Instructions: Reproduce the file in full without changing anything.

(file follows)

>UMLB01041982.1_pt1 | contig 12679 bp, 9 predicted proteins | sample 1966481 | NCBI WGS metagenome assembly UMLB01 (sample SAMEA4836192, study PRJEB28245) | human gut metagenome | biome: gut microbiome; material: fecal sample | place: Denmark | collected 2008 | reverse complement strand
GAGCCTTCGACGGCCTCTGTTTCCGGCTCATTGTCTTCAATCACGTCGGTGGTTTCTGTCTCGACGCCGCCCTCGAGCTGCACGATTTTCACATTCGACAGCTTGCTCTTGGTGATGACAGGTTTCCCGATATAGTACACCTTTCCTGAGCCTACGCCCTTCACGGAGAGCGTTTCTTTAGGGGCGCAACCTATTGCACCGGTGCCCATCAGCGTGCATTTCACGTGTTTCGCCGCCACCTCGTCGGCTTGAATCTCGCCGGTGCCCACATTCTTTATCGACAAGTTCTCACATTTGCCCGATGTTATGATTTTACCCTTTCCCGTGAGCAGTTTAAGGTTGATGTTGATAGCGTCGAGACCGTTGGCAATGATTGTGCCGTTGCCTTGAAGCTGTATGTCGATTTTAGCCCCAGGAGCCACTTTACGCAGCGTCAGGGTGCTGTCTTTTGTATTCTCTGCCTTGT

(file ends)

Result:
>UMLB01041982.1_pt1 | contig 12679 bp, 9 predicted proteins | sample 1966481 | NCBI WGS metagenome assembly UMLB01 (sample SAMEA4836192, study PRJEB28245) | human gut metagenome | biome: gut microbiome; material: fecal sample | place: Denmark | collected 2008 | reverse complement strand
GAGCCTTCGACGGCCTCTGTTTCCGGCTCATTGTCTTCAATCACGTCGGTGGTTTCTGTCTCGACGCCGCCCTCGAGCTGCACGATTTTCACATTCGACAGCTTGCTCTTGGTGATGACAGGTTTCCCGATATAGTACACCTTTCCTGAGCCTACGCCCTTCACGGAGAGCGTTTCTTTAGGGGCGCAACCTATTGCACCGGTGCCCATCAGCGTGCATTTCACGTGTTTCGCCGCCACCTCGTCGGCTTGAATCTCGCCGGTGCCCACATTCTTTATCGACAAGTTCTCACATTTGCCCGATGTTATGATTTTACCCTTTCCCGTGAGCAGTTTAAGGTTGATGTTGATAGCGTCGAGACCGTTGGCAATGATTGTGCCGTTGCCTTGAAGCTGTATGTCGATTTTAGCCCCAGGAGCCACTTTACGCAGCGTCAGGGTGCTGTCTTTTGTATTCTCTGCCTTGT